In the end, not only was the elderly man able to pay his tax bill – he also took home a small nest egg.
That’s the kind of conscientious public servant Doug Aurand is.
In 1999, Doug announced that he was stepping down after 28 ½ years as county treasurer. He was in a life-and-death struggle with smoking-related cancer and his prognosis wasn’t good.
Once again, however, Doug defied the odds. He beat cancer and quickly resumed his political career, winning election as Harlem Township supervisor and a Winnebago County board member.
After 10 years, he lost his re-election bid to the county board last November. And he will step down from the Harlem Township board next month, shortly after his 70th birthday, leaving behind a distinguished record of 40 years and eight months of public service.
Doug Aurand grew up on a farm in rural Winnebago County. He was one of six children, including three foster children.
His family raised miniature horses. Doug’s dad also worked in a factory.
Doug served in the Air Force during the Vietnam War, came home and started working as a mail carrier.
That’s when he got the political bug.
Federal law prohibits public employees from running for office, so Doug gave up the security of a Postal Service job for the insecurity of politics.
He is a passionate supporter of working people and the American labor movement and considers himself a fiscal conservative when it comes to saving taxpayers’ money.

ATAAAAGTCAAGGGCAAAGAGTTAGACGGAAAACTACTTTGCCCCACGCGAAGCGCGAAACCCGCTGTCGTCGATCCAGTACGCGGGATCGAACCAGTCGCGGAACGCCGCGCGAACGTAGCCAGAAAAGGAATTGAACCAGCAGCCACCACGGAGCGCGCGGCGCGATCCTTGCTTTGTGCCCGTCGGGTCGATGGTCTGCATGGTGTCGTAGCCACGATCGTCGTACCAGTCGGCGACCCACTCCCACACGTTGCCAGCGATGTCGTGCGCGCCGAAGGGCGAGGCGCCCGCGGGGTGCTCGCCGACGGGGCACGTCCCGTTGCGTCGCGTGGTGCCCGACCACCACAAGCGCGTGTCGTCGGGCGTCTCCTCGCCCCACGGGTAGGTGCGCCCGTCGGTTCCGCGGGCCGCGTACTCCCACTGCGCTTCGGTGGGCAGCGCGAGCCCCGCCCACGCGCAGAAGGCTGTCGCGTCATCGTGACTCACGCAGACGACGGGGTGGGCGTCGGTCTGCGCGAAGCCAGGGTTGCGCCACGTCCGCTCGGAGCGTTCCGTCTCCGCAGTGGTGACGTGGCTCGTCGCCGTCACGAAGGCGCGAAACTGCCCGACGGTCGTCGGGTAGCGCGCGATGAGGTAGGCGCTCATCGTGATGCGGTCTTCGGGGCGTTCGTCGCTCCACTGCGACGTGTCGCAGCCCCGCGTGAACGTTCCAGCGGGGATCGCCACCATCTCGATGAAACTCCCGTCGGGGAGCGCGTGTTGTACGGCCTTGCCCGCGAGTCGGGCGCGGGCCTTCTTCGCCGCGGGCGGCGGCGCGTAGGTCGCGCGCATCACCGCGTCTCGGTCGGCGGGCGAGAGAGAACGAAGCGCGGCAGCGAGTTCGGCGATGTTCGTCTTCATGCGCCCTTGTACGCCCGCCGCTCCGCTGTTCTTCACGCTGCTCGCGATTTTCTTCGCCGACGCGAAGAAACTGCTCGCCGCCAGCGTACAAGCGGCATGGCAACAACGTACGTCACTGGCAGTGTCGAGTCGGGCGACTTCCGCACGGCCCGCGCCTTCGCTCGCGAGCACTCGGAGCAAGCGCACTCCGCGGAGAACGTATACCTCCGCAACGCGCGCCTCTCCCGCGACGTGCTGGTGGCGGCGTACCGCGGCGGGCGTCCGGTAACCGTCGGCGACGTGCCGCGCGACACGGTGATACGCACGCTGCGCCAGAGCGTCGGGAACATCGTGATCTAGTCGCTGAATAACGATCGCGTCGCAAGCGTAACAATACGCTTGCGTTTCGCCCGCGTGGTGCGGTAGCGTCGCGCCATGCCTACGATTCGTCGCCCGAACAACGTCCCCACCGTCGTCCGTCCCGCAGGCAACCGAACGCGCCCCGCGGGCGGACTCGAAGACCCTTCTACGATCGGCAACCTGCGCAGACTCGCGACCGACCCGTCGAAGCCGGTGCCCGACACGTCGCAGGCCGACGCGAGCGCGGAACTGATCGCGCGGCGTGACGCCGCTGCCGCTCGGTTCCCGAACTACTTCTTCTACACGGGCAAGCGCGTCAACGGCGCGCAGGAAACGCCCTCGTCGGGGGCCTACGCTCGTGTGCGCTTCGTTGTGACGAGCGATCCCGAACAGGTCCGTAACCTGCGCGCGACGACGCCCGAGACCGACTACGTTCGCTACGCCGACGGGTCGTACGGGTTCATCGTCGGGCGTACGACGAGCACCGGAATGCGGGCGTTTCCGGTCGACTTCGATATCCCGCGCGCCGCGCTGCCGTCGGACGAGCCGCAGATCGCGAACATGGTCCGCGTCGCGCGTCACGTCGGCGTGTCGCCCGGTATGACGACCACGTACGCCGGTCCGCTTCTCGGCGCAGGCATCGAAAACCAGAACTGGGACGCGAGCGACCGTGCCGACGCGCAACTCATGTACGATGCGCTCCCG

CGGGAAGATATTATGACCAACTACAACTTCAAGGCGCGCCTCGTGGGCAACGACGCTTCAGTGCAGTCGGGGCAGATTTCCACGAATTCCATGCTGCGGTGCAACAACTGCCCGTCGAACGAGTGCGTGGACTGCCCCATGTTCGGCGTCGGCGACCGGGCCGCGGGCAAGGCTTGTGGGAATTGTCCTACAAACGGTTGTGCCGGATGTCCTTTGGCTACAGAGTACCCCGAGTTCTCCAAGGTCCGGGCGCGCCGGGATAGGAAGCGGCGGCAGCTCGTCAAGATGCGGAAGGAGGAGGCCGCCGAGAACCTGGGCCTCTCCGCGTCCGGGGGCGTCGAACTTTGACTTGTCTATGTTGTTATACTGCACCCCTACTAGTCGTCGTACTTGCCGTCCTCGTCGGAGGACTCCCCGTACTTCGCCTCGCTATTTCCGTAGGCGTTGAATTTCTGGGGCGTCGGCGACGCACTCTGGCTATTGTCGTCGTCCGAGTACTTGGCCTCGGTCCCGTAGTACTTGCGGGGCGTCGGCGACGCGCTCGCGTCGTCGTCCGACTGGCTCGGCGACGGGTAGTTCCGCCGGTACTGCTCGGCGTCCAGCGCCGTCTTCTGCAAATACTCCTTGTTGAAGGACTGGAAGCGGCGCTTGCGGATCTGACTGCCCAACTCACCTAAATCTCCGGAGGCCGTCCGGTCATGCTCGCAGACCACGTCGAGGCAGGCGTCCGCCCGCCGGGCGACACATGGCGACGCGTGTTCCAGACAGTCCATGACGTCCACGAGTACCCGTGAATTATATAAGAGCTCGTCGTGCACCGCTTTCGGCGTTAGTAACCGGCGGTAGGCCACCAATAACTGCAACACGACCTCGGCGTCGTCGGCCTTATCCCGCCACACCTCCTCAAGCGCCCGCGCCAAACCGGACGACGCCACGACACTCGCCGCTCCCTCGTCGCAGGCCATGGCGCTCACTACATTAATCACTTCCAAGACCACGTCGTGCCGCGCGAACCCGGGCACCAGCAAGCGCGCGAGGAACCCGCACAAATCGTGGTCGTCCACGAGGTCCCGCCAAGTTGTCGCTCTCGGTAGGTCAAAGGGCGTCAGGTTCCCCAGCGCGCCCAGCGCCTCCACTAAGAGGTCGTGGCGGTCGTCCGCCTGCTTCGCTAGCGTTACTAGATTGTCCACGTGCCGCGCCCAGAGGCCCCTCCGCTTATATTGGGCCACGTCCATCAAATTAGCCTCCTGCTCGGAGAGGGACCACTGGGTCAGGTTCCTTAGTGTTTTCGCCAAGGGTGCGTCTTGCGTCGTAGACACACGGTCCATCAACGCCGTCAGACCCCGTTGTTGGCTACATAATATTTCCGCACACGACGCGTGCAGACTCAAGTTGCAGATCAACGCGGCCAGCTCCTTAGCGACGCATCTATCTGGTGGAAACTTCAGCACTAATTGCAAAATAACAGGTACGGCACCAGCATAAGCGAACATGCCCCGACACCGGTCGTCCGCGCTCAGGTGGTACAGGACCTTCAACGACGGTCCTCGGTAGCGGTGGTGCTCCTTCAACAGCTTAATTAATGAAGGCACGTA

Ask Doug’s friends who he reminds them of and the same name comes up over and over again: Hubert Horatio Humphrey.
Like Hubert Humphrey, Doug Aurand is a Happy Warrior. He loves retail politics – shaking hands, talking to voters, debating the issues.
A high point of his year is the Winnebago County Fair; he will spend hours and hours talking to fairgoers.
Doug gives back to his community in ways other than politics, too.
Only about 2 percent of boys who enter Boy Scouts ever make it to Eagle Scout. Doug Aurand is one of those 2 percent.
He was also an Eagle Scout leader for more than 30 years. He’s been a leader and friend to hundreds of Eagle Scouts. Doug and his wife Julie have attended scores of graduations and weddings of Doug’s former Eagle Scouts.
He also speaks frequently to young people about the health dangers of smoking, using his own experience with throat cancer as cautionary tale.
Cancer cost Doug Aurand a small part of his tongue. That would be a loss for any of us. For Doug, it presented special challenges.
You see, Doug Aurand is a master of malapropisms. Everyone who knows him has a favorite example of his creative way with words.
One common Doug-ism: In speaking about events that are over and done and can’t be changed, he often refers to “water over the bridge,” or “water under the dam.”
Another friend says his favorite is the way Doug pronounces the word “protégé.” “Proto-joy.”
Mr. President, because of Doug’s decades of service as a public office holder, Eagle Scout leader and friend to so many, Doug Aurand does indeed have “proto-joys” all across Winnebago County and beyond.
Doug and his wife Julie plan to retire to Florida, but their influence will continue to be felt in central Illinois for years to come. And Julie’s famous donkey cookies will certainly be missed.
In closing, I want to wish Doug a happy 70th birthday and happy retirement. I also want to thank Julie, the Aurand children, David and Christine, and the grandchildren, Bill and Tom, for sharing their husband, father and grandfather with the people of Illinois. His service has made a real difference.